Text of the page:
On 6th May, Squire Patton Boggs published an article on EU Council Directive 2009/43/EC which regulates terms and conditions of the transfer of defence-related products within the EU, with products subject to licensing requirements to the extent they are “specially designed for military use” (SDfMU). The Commission has launched an initiative to clarify the scope of the term “specially designed for military use”. The survey says that the objective is to facilitate circulation of defence-related products within the EU and thus, help to boost the competitiveness of the EU’s defence sector.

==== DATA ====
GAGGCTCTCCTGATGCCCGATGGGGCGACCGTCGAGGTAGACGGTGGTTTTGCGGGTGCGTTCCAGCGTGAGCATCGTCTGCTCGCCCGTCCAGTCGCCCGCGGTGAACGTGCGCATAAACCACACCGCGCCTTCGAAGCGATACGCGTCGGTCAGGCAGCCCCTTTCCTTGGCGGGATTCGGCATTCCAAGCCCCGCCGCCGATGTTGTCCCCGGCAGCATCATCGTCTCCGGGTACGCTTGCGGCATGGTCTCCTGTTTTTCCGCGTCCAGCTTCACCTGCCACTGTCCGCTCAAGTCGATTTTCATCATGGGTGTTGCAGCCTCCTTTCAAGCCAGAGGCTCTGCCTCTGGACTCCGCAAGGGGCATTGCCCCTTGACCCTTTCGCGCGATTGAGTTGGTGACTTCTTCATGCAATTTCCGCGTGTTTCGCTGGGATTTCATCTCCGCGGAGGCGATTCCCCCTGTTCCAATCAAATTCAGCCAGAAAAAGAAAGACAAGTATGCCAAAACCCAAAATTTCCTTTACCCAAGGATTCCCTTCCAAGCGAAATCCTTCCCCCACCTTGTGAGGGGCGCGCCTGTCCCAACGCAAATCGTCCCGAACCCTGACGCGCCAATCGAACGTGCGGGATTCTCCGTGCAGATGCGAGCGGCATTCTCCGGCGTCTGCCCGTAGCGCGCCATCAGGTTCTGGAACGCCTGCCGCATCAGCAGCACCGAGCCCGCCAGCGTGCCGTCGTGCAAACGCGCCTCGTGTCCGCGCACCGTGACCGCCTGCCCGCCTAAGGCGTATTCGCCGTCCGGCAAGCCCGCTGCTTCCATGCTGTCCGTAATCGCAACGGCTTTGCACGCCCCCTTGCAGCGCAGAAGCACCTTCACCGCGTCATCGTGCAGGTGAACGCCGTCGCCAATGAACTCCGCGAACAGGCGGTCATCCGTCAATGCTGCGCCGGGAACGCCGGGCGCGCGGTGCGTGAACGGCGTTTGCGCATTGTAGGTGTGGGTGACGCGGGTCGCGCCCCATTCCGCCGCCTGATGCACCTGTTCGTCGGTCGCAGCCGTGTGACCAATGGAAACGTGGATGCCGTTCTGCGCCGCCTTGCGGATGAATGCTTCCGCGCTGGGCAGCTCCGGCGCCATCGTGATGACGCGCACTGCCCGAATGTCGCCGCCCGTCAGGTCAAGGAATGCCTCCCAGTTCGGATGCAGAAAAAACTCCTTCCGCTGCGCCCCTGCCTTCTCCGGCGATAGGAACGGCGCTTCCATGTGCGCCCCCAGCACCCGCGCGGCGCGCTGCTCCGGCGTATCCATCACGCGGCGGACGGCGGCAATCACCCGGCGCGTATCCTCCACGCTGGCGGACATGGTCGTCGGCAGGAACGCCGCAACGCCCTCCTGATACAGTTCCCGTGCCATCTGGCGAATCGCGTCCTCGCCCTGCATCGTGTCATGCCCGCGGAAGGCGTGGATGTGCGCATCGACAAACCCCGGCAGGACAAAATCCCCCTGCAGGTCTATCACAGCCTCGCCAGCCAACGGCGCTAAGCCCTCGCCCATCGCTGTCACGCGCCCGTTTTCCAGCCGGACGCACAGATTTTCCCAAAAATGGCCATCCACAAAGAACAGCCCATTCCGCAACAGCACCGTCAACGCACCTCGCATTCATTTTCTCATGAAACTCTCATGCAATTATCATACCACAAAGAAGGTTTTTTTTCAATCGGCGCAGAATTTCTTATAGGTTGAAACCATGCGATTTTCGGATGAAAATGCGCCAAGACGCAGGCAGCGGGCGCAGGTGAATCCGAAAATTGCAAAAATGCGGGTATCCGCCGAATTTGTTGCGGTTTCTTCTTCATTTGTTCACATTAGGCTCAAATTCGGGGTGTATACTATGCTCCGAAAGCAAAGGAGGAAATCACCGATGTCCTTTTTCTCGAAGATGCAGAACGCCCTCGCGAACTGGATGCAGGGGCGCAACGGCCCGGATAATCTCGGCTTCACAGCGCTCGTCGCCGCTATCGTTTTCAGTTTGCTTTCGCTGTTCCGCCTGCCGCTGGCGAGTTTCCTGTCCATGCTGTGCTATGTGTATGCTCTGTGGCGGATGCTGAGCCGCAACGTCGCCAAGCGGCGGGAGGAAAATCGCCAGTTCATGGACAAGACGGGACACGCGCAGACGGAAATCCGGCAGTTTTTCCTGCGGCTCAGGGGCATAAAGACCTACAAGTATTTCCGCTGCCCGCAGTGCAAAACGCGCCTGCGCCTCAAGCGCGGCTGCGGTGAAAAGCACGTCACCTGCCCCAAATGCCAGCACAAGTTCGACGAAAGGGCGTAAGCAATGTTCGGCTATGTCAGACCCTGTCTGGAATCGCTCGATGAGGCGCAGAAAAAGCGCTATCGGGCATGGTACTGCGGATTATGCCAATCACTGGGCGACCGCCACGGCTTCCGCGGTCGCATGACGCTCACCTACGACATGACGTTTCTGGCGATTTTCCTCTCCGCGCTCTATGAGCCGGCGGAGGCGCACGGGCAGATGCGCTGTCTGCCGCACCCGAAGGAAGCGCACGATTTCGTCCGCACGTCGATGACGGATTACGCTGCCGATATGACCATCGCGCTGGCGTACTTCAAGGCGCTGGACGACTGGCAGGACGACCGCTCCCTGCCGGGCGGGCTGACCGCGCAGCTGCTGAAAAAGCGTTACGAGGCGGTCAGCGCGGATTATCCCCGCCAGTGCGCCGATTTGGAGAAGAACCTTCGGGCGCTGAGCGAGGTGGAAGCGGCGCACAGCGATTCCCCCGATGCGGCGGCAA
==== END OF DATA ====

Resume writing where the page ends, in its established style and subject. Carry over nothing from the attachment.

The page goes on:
ABC News in Australia reported on 14th May on activities in the County Court of Victoria, where the AFP launched civil action under the Proceeds of Crime Act. It concerns Ngouth Oth Mai, the son of James Hoth Mai, the former chief of staff to Sudan’s People’s Liberation Army (SPLA). The article asks how did then 22-year-old Ngouth Oth Mai manage to buy a $1.5 million property in Melbourne upfront in 2014 when he had only ever earned welfare payments. Court documents claim that more than $1.5 million was transferred in 5 instalments from companies located in Uganda and Kenya, sometimes going through banks in Dubai, into a business account registered to a luxury car business — Sportscars Dealers — a company where Nguoth Oth Mai, was both director and majority shareholder, but the Australian Federal Police stated the company did not trade any vehicles.